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Hold down clamp and bolt

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  • Ignition: Hold down clamp and bolt

    I'm changing the bolt on the distributor to a socket head cap screw. Then use a ball end Allen wrench to get at it. This is coming from a retired
    Machine tool repair tech. Where everything is held together with socket head cap screws
    Best idea I had today
    Mark Riesch
    New Bern, NC

  • #2
    Good tip! I've been a machinist for 40 years and never thought of that. You must be smarter than me.

    JT

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    • #3
      Not to burst anyone's proverbial bubble, I did the same thing back in the 70's. Normal Allans, flat heads, button heads, all of'em.
      Nowadays, I'm using a bit of a mixture. I use studs with nuts as much as possible, then about a 50% mixture of standard cap screws (everyone calls.."bolts"), and Allan (proper name) screws.

      Mike

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      • #4
        Works fine until you Strip the inside of one.... BTDT. I think it might be ok on a Distributor, if you don't overtorque it.

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        • #5
          Socket head screw is a good idea and you very seldom strip the inside out if you use a quality wrench , Bondhus was our favorite at the plant , And I don't know if they still make them but they have wrenches specially made for distributor hold down bolts . I see them at swap meets , Ed

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          • #6
            See your friendly snap on man. He has them or at least did 2 years ago when I got mine.

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            • #7
              Originally posted by jts359 View Post
              Socket head screw is a good idea and you very seldom strip the inside out if you use a quality wrench , Bondhus was our favorite at the plant , And I don't know if they still make them but they have wrenches specially made for distributor hold down bolts . I see them at swap meets , Ed
              I have one in 1/2in. and one 9/16in.
              Oglesby,Il.

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              • #8
                Originally posted by Mike Van Veghten View Post
                Not to burst anyone's proverbial bubble, I did the same thing back in the 70's. Normal Allans, flat heads, button heads, all of'em.
                Nowadays, I'm using a bit of a mixture. I use studs with nuts as much as possible, then about a 50% mixture of standard cap screws (everyone calls.."bolts"), and Allan (proper name) screws.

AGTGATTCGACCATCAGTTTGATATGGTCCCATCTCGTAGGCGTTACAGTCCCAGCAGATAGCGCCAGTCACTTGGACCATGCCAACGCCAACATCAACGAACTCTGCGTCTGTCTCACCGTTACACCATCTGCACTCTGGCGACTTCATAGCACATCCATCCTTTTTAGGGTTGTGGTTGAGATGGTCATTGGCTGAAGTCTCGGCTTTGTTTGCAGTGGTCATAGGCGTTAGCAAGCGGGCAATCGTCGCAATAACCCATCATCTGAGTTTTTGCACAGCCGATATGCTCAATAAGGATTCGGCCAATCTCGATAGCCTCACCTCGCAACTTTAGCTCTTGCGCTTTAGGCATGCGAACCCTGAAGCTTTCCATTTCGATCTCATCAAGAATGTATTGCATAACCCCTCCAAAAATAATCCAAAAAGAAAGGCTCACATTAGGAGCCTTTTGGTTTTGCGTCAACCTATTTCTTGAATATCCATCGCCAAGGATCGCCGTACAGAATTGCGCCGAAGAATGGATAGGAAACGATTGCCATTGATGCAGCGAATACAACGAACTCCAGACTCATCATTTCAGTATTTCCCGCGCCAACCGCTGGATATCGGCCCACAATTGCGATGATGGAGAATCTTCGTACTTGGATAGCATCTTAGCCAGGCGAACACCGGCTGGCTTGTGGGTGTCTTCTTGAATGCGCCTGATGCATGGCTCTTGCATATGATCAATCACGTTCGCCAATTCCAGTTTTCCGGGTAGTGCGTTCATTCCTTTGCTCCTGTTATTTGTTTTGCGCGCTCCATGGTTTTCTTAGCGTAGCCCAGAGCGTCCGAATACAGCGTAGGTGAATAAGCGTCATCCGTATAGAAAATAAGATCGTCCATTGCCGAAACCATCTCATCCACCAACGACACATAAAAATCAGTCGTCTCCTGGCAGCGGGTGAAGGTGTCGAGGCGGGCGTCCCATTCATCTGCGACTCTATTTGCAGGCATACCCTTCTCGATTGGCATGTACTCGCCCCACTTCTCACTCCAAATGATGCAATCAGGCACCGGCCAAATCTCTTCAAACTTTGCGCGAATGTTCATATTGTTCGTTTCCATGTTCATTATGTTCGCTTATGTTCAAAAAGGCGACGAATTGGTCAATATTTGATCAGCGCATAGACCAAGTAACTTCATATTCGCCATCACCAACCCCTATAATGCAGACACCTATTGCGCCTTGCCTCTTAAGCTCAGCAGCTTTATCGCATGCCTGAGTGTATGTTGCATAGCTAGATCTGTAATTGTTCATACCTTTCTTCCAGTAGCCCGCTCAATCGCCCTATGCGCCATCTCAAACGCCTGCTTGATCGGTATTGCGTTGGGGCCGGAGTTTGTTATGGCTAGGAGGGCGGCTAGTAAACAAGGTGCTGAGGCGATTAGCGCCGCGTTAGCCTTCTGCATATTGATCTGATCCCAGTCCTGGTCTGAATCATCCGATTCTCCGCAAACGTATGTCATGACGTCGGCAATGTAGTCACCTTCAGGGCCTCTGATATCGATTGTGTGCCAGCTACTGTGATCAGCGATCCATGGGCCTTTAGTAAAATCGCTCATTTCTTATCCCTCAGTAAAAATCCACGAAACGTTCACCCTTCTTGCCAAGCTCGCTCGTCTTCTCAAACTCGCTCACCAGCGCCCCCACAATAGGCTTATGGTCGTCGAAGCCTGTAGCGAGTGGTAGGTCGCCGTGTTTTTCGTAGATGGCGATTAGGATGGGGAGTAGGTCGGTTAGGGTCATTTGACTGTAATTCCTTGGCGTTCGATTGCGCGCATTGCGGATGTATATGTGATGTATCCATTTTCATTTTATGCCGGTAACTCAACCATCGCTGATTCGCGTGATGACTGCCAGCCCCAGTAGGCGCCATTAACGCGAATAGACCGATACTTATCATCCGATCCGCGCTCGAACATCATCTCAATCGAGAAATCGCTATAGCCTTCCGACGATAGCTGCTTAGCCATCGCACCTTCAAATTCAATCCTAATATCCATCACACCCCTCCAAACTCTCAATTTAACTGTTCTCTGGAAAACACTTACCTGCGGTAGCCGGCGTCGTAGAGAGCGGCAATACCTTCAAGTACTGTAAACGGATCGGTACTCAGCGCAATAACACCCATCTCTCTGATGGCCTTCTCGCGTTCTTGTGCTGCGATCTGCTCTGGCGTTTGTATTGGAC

Mike
                No bubble burst here, it just sounded like a good idea to share
                Mark Riesch
                New Bern, NC

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                • #9
                  Don't have a distributor wrench??

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                  • #10
                    And a distributor wrench will work on every Studebaker you have (plus other makes to with the same size head), where as you will need to change the bolt, using your distributor wrench, on every Studebaker you work on...... Correct tool easier.

                    Then there are crows foot sockets....
                    Frank DuVal

                    50 Commander 4 door

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                    • #11
                      The thing you have to be careful with using Allan tools is that there are metric and imperial, you can strip out a socket if using the wrong tool. As far as using the standard hex bolt there are distributor tools available at most tool stores that are standard 1/2 and 9/16 in one unit. They come apart for easy storage. Additionally once a distributor is set in place you should never have to move it for the rest of its life. Replacing points can be done in the car however it may be easier to remove the distributor. With all the cars I have owned I have never replaced the points, I have installed new points when the engine was out and disassembled, once installed I have never replaced a set, only minor adjustments.

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